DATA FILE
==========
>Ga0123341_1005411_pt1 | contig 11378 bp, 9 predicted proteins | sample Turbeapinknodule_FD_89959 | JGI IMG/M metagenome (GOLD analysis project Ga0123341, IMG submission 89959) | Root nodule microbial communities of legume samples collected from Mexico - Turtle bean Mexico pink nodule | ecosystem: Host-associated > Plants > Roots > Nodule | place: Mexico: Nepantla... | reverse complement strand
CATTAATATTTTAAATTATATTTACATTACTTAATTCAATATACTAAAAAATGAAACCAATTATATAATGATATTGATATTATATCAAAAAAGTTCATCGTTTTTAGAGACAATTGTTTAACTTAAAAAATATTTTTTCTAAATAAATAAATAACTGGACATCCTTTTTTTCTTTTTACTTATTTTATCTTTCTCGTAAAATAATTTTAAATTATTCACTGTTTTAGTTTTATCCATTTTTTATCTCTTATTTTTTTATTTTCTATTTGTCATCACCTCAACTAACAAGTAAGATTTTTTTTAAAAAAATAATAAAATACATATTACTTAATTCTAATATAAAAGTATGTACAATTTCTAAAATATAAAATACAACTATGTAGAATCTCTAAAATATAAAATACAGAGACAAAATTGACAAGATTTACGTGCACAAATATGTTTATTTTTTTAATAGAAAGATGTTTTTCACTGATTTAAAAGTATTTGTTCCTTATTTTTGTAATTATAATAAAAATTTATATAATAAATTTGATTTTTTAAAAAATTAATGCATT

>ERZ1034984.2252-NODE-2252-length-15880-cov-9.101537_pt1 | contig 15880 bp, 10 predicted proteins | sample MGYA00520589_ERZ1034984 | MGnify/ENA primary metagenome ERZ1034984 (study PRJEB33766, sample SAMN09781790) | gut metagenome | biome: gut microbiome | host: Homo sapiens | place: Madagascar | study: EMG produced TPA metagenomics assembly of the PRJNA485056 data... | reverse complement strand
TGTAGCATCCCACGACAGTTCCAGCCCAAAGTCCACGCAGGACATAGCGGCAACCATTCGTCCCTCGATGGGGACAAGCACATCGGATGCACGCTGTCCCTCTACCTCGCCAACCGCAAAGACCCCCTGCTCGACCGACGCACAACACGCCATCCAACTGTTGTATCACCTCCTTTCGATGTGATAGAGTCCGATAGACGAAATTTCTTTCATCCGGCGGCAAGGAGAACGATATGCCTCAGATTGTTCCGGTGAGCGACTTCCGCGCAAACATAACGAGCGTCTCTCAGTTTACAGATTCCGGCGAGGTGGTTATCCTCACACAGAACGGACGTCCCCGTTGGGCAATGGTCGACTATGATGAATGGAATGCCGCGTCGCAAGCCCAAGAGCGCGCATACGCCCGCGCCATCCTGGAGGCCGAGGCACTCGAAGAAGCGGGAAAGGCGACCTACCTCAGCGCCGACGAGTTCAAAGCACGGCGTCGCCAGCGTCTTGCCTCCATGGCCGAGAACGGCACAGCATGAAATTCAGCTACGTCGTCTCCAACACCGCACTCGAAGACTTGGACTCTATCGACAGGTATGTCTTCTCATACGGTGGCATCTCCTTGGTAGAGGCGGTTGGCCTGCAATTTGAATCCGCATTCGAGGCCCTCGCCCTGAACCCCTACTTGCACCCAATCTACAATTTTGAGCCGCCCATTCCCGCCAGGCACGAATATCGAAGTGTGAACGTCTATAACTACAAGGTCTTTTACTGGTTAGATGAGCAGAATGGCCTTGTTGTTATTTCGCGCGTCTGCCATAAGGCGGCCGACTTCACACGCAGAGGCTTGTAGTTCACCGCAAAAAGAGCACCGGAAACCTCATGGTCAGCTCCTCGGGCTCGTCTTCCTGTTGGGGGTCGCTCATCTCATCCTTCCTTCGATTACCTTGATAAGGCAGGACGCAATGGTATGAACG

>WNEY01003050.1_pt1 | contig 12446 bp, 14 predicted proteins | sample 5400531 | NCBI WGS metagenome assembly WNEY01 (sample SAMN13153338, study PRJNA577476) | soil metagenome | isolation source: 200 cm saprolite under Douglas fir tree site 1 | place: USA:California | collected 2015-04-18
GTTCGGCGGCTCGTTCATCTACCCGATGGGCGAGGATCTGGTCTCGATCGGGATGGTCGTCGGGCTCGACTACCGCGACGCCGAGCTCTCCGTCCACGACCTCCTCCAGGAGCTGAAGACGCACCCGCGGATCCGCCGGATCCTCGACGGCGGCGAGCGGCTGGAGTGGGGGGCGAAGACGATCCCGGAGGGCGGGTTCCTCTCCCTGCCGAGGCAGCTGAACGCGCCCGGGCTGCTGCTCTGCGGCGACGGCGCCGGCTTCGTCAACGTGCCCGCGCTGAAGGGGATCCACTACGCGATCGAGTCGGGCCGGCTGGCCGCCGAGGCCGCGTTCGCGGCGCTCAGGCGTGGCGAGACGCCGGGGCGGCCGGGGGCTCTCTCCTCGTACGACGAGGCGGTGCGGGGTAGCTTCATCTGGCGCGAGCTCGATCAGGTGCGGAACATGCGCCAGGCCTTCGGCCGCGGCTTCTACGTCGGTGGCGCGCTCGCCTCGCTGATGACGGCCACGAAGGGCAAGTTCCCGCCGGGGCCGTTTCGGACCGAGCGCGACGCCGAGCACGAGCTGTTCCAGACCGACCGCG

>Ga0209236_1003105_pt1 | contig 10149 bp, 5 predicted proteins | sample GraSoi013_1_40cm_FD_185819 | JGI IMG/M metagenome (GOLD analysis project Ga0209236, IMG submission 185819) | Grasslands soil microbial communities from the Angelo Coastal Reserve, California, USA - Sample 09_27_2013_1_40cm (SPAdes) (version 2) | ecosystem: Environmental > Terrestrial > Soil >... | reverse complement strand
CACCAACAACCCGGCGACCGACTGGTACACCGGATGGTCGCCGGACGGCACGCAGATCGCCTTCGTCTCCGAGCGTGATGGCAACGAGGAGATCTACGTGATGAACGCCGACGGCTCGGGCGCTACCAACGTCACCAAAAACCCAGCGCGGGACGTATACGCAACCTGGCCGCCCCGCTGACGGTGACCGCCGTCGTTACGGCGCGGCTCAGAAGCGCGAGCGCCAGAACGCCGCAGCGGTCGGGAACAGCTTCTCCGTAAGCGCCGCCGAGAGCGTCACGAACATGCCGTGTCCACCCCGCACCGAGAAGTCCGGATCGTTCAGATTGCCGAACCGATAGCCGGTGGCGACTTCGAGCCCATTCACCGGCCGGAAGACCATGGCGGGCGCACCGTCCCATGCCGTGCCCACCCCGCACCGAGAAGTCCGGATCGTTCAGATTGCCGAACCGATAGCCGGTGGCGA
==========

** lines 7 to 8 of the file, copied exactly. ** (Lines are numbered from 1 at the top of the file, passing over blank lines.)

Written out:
>Ga0209236_1003105_pt1 | contig 10149 bp, 5 predicted proteins | sample GraSoi013_1_40cm_FD_185819 | JGI IMG/M metagenome (GOLD analysis project Ga0209236, IMG submission 185819) | Grasslands soil microbial communities from the Angelo Coastal Reserve, California, USA - Sample 09_27_2013_1_40cm (SPAdes) (version 2) | ecosystem: Environmental > Terrestrial > Soil >... | reverse complement strand
CACCAACAACCCGGCGACCGACTGGTACACCGGATGGTCGCCGGACGGCACGCAGATCGCCTTCGTCTCCGAGCGTGATGGCAACGAGGAGATCTACGTGATGAACGCCGACGGCTCGGGCGCTACCAACGTCACCAAAAACCCAGCGCGGGACGTATACGCAACCTGGCCGCCCCGCTGACGGTGACCGCCGTCGTTACGGCGCGGCTCAGAAGCGCGAGCGCCAGAACGCCGCAGCGGTCGGGAACAGCTTCTCCGTAAGCGCCGCCGAGAGCGTCACGAACATGCCGTGTCCACCCCGCACCGAGAAGTCCGGATCGTTCAGATTGCCGAACCGATAGCCGGTGGCGACTTCGAGCCCATTCACCGGCCGGAAGACCATGGCGGGCGCACCGTCCCATGCCGTGCCCACCCCGCACCGAGAAGTCCGGATCGTTCAGATTGCCGAACCGATAGCCGGTGGCGA